Thomas Peterson appreciated faculty who shared his curiosity, creativity
Thomas Peterson loved laboratories.
Whether the site of invention was a high-tech space in the Biomedical Research Building or one built in his own home, Peterson delighted in inquiry and experimentation—as well as discussions with people who shared his passions.
The Northeast Ohio inventor and entrepreneur died earlier this month at 85, and those on campus who had the opportunity to interact with Peterson are mourning his passing.
“Tom was both an incredible supporter of science and an accomplished scientist himself,” said Drew Adams, an assistant professor in the Department of Genetics and Genome Sciences.
Adams was among those Peterson would visit on campus, eager to learn about the researcher’s latest work and see the state-of-the-art equipment applied to small molecule drug discovery. Adams and his close collaborator Paul Tesar also returned the favor, visiting Peterson’s own scientific space.
But Peterson’s interests at the university stretched beyond Adams’ high-throughput screening machines. He also served as a member of the medical school’s Dean’s Visiting Committee, Commission to Advance Academic Medicine and Cancer Council, and was a founding member of the Brain Health Council.
Those who knew Peterson well remember his significant contributions to the groups’ discussions.
“He loved insight and creative integration in biomedical and physical sciences,” said Stan Gerson, interim dean of the School of Medicine and director of the Case Comprehensive Cancer Center. “From his own experiences, he understood that those elements represent the best way to address such complex challenges as neurodegenerative disease and cancer—and, ultimately, bring promising solutions to patients.”
Peterson’s interest in science and innovation emerged early. By the time he was 13, he had filed a patent for a perpetual calendar that the federal government approved within three years. He attended the Massachusetts Institute of Technology (MIT), but had to return to Cleveland before graduating when his father became ill. Peterson joined Preformed Line Products, the now-global company his father had founded after inventing an advanced protective rod to cover conducting lines for electric utilities.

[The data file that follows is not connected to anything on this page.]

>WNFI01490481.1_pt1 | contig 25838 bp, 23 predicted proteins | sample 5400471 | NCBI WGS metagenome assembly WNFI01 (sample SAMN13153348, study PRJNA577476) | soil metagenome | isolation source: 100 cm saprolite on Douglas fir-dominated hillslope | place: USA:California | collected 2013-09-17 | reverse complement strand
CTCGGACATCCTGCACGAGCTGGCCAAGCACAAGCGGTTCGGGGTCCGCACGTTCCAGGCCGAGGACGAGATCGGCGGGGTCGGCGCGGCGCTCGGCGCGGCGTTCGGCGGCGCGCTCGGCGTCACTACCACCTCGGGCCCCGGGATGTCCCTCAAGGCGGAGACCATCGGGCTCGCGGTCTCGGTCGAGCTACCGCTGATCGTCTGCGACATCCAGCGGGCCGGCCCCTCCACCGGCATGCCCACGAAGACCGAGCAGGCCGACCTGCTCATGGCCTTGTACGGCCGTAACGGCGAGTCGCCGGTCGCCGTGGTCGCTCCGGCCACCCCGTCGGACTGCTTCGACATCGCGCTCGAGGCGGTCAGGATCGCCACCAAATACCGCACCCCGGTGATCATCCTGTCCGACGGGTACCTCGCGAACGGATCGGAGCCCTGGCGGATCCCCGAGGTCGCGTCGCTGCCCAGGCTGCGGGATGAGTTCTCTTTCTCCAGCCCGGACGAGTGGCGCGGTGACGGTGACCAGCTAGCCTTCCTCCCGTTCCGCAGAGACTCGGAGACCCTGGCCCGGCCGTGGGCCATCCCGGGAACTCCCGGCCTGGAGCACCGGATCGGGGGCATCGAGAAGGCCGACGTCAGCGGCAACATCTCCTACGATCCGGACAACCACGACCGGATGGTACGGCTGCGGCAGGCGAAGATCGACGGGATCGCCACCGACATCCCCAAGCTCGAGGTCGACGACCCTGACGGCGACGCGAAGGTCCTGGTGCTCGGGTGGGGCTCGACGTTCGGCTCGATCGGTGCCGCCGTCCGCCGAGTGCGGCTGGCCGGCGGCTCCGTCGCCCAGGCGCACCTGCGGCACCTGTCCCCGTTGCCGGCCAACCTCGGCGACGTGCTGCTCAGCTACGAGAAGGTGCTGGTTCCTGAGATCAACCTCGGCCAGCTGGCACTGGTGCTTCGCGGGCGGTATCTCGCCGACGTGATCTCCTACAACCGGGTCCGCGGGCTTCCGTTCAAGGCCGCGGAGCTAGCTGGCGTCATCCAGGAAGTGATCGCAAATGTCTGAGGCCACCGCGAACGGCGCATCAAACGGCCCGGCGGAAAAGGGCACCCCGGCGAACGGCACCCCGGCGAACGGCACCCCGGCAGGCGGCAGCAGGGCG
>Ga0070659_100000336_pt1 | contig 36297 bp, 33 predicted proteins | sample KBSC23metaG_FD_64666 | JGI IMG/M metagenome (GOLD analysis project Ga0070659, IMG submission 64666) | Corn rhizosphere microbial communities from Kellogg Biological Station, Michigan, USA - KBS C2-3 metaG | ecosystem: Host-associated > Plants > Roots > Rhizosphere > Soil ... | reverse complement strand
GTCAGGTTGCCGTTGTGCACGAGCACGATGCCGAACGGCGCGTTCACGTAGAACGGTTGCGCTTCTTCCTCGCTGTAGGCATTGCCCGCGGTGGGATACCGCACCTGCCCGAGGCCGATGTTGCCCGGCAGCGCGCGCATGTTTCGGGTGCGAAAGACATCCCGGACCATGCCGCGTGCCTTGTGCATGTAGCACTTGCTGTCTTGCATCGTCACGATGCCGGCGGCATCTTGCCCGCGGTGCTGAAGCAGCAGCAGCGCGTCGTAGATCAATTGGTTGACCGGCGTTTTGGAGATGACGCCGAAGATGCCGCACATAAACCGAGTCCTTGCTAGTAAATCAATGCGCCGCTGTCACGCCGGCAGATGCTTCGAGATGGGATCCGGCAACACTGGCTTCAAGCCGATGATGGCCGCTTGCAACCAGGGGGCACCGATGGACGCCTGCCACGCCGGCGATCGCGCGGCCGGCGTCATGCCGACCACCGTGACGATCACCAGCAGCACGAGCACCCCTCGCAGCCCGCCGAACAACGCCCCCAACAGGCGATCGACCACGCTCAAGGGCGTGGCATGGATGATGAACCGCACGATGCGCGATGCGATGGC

The younger Peterson stayed for a decade, but continued to pursue an interest in photography that had been inspired by one of his MIT professors, Hal “Doc” Edgerton, later renowned for his work with strobe lighting devices and contributions to sonar technology. Peterson eventually founded Motion Picture Sound Inc., which provided audio services for corporate and government projects as well as Hollywood movies such as A Christmas Story. He later published journal articles with MIT faculty involving aspects of electric charges.
Peterson also was an avid reader and collector of books. Over time his library grew to include several thousand volumes, including some dating back hundreds of years and first editions of works by Franklin and Galileo.
At Case Western Reserve Peterson’s interest also spanned multiple disciplines, among them physics and geology, the Dittrick Medical History Museum, and the sound technology of the systems used at the Milton and Tamar Maltz Performing Arts Center. Still, in his later years, he was particularly interested in work against some of the world’s most daunting medical challenges. Among them was multiple sclerosis, a prominent focus of the work of Adams and Tesar.
“His support hugely impacted my lab’s work and the work of so many of my colleagues,” Adams said. “His warmth and enthusiasm will be dearly missed.”